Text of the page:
The Divine Outreach (SBC)
May 19th, 1964
Southern Baptist Convention Pastor’s Conference, Atlantic City, N.J.
THE DIVINE OUTREACH
Dr. W. A. Criswell
Exodus 19, 20
May 19, 1964
I have been asked by our mutual friend Dr. Wayne Dehoney to speak on The Divine Outreach. And among other things, as I have been studying these last several months, I have prepared and am preparing six addresses on our Baptist heritage; the martyrs, the price of blood and tears our forefathers paid for the liberties that we enjoy today.
I have been studying those old musty books of history, most of them out of print for over a hundred years. And three of them I have delivered in our church, and three of them are yet to come. And because my mind is saturated with it and my soul is filled with it, the address today is a facet of these last several weeks of intensive study.
There is a colossal weakness that inevitably becomes a concomitant of religion, of true religion, of God’s religion, of God’s people. Inevitably and without exception, inevitably they turn aside from the great, spiritual, high calling for which God sent them into the world, and they bog down in the morass, in the quagmire of littleness, of divisiveness, of quarrelsome insignificances, all of them, all the way through; there is no exception to it. For example, in the Book of Exodus chapter 19 comes before chapter 20. Chapter 20 recounts the Decalogue. The Lord wrote His law with His own finger into solid rock and handed it to Moses [Exodus 20:1-17, 31:18]. That’s the twentieth chapter of the Book of Exodus, but the nineteenth chapter comes before. And in the nineteenth chapter of the Book of Exodus, God said to Moses, “My people are to be a kingdom of priests, a holy nation” [Exodus 19:6].
Now by that the Lord meant—a priest, of course, is one who represents a man to God and God to man. “My kingdom, My people shall be a convocation, a great fellowship, communion of priests.” That is, God called Israel to be the great teachers and preachers and missionaries to the whole world [Exodus 19:6]. God gave to them the oracles of heaven that Israel might evangelize the world [Romans 3:2, 9:4]. Well, what happened?
Instead of turning their faces to the heathen nations and delivering them the vision, and the laws, and the mandates of heaven, they turned inward and fell into the most indescribable divisiveness that mind could imagine. Why, they ultimately divided over such little old tiny minutia as to whether it was right to eat an egg laid on the Sabbath day or not. “For,” said the school of Shammai, “that’s labor.” Said the school of Hillel, “It’s just doing what comes naturally.” And they divided over whether an egg was to be eaten on the Sabbath that had been laid on that holy day.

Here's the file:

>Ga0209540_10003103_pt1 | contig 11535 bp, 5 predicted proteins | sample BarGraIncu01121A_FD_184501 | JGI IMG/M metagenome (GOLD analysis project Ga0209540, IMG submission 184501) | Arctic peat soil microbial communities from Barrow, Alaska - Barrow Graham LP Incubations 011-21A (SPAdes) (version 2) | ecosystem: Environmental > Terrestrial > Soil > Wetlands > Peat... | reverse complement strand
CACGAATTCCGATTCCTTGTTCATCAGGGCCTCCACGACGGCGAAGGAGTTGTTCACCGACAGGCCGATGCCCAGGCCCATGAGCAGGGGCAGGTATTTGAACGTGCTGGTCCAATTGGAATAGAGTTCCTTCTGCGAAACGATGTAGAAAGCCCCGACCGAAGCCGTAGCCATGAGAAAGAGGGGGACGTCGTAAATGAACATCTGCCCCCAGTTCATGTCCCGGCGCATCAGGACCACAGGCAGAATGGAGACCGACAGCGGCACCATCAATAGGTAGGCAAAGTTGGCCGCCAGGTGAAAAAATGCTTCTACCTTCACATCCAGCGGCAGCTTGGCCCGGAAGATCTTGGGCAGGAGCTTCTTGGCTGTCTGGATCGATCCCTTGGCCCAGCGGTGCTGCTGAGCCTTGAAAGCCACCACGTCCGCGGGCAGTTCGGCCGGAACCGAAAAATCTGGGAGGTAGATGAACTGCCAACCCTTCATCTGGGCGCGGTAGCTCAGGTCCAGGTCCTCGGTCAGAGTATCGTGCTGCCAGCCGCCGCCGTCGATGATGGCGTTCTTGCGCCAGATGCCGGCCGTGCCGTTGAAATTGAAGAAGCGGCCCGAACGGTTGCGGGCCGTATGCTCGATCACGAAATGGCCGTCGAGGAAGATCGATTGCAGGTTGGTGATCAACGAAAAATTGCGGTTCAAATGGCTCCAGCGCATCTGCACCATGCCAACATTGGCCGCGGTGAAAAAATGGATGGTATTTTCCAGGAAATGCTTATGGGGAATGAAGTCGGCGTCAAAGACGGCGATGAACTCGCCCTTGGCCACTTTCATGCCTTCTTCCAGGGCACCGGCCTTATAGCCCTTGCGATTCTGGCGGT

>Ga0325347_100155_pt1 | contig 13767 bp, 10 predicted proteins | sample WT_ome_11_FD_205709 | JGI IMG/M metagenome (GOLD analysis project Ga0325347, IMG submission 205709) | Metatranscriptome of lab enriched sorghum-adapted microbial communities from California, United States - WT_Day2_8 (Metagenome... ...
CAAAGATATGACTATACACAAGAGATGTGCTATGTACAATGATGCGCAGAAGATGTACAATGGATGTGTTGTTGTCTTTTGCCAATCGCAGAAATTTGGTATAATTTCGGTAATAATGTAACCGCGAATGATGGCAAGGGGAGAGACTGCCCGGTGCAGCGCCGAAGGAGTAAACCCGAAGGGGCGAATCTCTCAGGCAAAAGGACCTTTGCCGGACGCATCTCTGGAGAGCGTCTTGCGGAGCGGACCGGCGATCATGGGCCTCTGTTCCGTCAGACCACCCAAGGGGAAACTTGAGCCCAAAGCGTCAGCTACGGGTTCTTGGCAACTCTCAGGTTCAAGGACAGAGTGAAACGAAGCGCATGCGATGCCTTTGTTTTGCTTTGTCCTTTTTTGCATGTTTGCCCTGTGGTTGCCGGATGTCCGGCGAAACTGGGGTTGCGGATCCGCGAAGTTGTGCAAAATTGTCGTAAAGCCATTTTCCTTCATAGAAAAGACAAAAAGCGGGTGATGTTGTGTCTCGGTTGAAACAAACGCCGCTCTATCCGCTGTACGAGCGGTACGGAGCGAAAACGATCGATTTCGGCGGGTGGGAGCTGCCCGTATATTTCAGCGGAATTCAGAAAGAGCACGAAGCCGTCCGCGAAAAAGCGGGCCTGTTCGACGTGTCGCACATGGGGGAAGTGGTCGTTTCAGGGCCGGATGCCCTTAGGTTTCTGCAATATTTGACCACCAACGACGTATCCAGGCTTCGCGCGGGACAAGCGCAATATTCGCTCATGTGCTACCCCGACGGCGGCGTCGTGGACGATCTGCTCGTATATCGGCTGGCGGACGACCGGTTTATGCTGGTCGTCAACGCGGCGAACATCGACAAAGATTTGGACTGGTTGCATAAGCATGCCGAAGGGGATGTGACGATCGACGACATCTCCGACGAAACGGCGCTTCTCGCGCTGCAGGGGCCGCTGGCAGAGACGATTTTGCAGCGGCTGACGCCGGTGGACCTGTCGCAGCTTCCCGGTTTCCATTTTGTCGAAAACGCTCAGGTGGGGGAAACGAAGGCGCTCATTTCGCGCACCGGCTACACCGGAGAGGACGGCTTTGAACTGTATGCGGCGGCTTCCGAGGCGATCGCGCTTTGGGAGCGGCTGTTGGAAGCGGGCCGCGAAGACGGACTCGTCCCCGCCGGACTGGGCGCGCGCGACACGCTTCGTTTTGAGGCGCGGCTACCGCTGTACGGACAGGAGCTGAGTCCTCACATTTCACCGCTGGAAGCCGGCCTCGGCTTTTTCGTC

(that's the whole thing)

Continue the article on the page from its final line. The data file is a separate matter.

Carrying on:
One of my men was in seeing a program; and he said, “Do you know why the rooster crossed the road?”
“No, why did the rooster cross the road?”
“Well, he heard men were laying brick on the other side, and he said, ‘This I’ve got to see.’”
The whole system of rabbinical theology was based upon such divisive minutia as that! And the story of the Christian faith has been no different. God swept them aside, the ancient people, and said, “I will raise Me up a fellowship who will do My will in the earth” [Matthew 21:43].
And for the first three hundred years, there has never been a spectacle in history comparable to the evangelization of the Roman Empire in the days of those first Baptist preachers. It was tremendous. It was phenomenal. They changed the course of an Empire and turned it upside down, right side up. They won the civilized world to Christ.
And when they did it, and to the sorrow and hurt of humanity, Christianity became a state religion but they accomplished the impossible. And when they did it, instead of carrying forward their tremendous evangelistic and missionary program to the outreaches of the earth, to India, to China, to the islands of the sea, to Africa, to Arabia, instead of carrying through those great missionary mandates of the Lord Jesus, they fell into that same and divisive bickering.